With people watching more video on Facebook than they do on YouTube, visual content has become the lay of the land for brands, celebrities and non-profits alike. In fact, video is worth more than a thousand words – according to Forrester Research, one minute of video is worth 1.8 million words!
The verdict is clear: leveraging visual content for your association is truly the best way to reach potential members and engage your current membership.
While smartphones can capture great photo and video, there are affordable options out there that can lead to high-quality results. DSLR cameras are not only the perfect entry point for beginners, they’re also favored by professionals in the video production field.
What is a DSLR camera?
DSLR stands for Digital Single-Lens Reflex, having widely replaced SLR, or single-lens reflex, cameras in the 2000s. These cameras contain a mirror inside that reflects light from the lens into an optical viewfinder, by way of a prism or additional mirrors.
With more professional features than a point-and-shoot camera (the go-to choice for family vacation pictures before smartphones came around), DSLR cameras became a necessity for aspiring photographers. When high-definition DSLRs were introduced at the turn of the decade, capturing high-quality video became widely accessible.
Why use DSLR?
While most people are familiar with using camcorders for video recording, DSLR cameras offer many advantages. For example, they:
- Have interchangeable lenses
- Capture pristine photo and video in low-light environments (and we all know office lighting isn’t always the best)
- Work well with a shallow depth-of-field (when the subject is in sharp focus and the background is blurred, which works well for interviewing)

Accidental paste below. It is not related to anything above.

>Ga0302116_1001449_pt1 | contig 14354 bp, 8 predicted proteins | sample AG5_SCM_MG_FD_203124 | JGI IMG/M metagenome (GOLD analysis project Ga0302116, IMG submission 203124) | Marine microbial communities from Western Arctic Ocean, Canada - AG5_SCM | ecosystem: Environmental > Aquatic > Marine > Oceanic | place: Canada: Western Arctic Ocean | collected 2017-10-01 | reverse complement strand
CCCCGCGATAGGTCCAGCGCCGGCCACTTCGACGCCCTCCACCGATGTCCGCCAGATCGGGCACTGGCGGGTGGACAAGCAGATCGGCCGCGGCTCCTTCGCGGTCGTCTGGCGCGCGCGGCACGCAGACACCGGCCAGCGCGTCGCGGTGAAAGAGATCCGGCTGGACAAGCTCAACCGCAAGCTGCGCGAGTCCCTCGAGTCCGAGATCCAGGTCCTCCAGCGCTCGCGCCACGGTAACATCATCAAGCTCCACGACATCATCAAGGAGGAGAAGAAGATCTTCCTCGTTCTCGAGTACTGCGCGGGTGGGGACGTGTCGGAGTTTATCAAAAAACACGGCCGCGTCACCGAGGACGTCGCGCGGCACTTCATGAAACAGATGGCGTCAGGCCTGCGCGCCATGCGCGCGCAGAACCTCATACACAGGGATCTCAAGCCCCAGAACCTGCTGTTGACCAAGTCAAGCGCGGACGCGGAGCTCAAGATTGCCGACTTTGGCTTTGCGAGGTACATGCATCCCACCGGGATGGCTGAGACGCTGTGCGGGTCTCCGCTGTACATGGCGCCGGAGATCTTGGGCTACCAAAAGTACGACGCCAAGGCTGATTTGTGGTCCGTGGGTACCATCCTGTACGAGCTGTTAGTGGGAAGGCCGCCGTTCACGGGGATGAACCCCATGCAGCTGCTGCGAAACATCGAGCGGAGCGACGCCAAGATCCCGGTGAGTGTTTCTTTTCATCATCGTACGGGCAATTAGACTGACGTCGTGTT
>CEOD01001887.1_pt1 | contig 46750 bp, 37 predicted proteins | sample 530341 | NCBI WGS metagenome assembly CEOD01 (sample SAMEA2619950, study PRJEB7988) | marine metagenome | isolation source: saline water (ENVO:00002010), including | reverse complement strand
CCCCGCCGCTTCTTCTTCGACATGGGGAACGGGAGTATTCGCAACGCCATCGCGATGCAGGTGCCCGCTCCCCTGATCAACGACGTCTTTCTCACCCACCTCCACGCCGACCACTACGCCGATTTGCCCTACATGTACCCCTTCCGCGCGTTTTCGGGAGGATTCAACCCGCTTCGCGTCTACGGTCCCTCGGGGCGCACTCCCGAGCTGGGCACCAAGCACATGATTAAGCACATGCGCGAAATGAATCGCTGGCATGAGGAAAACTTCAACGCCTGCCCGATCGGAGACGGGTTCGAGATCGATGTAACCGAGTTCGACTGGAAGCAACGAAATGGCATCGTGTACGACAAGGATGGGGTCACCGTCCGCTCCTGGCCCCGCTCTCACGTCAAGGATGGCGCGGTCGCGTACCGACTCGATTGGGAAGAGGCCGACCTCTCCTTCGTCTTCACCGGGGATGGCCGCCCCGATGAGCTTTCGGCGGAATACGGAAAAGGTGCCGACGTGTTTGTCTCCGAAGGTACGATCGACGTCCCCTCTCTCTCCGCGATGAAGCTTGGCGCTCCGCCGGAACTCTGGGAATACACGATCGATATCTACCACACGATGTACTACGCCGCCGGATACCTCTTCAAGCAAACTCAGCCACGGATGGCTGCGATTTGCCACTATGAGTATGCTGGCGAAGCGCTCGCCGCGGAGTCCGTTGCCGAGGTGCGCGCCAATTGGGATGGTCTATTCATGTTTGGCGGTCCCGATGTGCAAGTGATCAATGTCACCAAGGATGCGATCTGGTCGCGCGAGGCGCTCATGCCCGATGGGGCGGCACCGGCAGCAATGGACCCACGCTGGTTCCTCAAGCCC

- Are lighter than professional shoulder-mount video cameras
DSLRs have also become more and more affordable as technology has advanced, setting them apart from competitors (like digital mirrorless cameras or camcorders).
Cons of DSLRs
Like any camera, DSLRs do their own disadvantages. To shoot steadier video at a board meeting or conference, you might want to invest in a shoulder rig, gimbal or tripod, which can all range in price from affordable (under $50) to very high-end (a professional video producer might spend over a thousand).
It can be slightly more difficult to capture audio with a DSLR camera when compared to a camcorder, but microphones or external sound recorders can offset the potential of that problem. An iPhone can even be used as a microphone.
Ready to take the plunge and invest in a DSLR camera to better engage current and prospective members? It can be daunting when search results are flooded with ads, reviews, and ads disguised as reviews, but there are plenty of resources to help inform your decision:
Expanding into video production and editing is undoubtedly an advantageous way to widen your association’s footprint. A DSLR camera will make that goal easier with its affordability, capability, and versatility. Scared to dive in? Try a video tutorial – after all, video is the future.